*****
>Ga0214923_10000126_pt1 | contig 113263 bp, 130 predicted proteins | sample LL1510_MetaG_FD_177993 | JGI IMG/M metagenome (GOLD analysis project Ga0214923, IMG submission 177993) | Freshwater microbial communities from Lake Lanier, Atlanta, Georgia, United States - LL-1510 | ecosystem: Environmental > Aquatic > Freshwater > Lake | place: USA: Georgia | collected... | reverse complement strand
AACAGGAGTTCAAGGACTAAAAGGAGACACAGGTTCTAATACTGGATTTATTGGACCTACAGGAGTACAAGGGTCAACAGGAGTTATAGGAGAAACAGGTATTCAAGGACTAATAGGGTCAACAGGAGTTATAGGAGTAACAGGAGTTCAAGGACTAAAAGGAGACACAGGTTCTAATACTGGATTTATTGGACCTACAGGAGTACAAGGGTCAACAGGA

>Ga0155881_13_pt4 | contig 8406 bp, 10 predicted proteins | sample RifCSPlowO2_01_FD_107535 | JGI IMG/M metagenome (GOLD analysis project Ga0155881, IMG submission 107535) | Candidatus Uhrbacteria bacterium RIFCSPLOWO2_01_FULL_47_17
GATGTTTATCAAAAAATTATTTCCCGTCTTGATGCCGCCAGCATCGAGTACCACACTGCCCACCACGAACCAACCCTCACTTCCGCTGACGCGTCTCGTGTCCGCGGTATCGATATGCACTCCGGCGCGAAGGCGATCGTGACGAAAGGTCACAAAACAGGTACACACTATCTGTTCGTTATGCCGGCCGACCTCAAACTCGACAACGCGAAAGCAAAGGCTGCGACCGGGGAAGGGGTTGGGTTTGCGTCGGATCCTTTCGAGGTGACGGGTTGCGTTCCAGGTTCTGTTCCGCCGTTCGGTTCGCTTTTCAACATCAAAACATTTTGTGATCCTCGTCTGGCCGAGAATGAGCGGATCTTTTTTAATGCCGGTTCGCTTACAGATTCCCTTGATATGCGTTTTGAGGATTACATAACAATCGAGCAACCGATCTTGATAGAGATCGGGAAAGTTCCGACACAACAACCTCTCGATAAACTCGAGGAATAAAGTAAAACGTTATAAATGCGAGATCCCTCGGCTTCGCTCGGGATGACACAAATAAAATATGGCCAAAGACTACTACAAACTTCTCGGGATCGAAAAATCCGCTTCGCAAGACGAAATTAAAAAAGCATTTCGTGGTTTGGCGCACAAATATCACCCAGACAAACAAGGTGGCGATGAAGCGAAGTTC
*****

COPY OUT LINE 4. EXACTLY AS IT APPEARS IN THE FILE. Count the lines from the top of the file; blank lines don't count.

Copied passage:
GATGTTTATCAAAAAATTATTTCCCGTCTTGATGCCGCCAGCATCGAGTACCACACTGCCCACCACGAACCAACCCTCACTTCCGCTGACGCGTCTCGTGTCCGCGGTATCGATATGCACTCCGGCGCGAAGGCGATCGTGACGAAAGGTCACAAAACAGGTACACACTATCTGTTCGTTATGCCGGCCGACCTCAAACTCGACAACGCGAAAGCAAAGGCTGCGACCGGGGAAGGGGTTGGGTTTGCGTCGGATCCTTTCGAGGTGACGGGTTGCGTTCCAGGTTCTGTTCCGCCGTTCGGTTCGCTTTTCAACATCAAAACATTTTGTGATCCTCGTCTGGCCGAGAATGAGCGGATCTTTTTTAATGCCGGTTCGCTTACAGATTCCCTTGATATGCGTTTTGAGGATTACATAACAATCGAGCAACCGATCTTGATAGAGATCGGGAAAGTTCCGACACAACAACCTCTCGATAAACTCGAGGAATAAAGTAAAACGTTATAAATGCGAGATCCCTCGGCTTCGCTCGGGATGACACAAATAAAATATGGCCAAAGACTACTACAAACTTCTCGGGATCGAAAAATCCGCTTCGCAAGACGAAATTAAAAAAGCATTTCGTGGTTTGGCGCACAAATATCACCCAGACAAACAAGGTGGCGATGAAGCGAAGTTC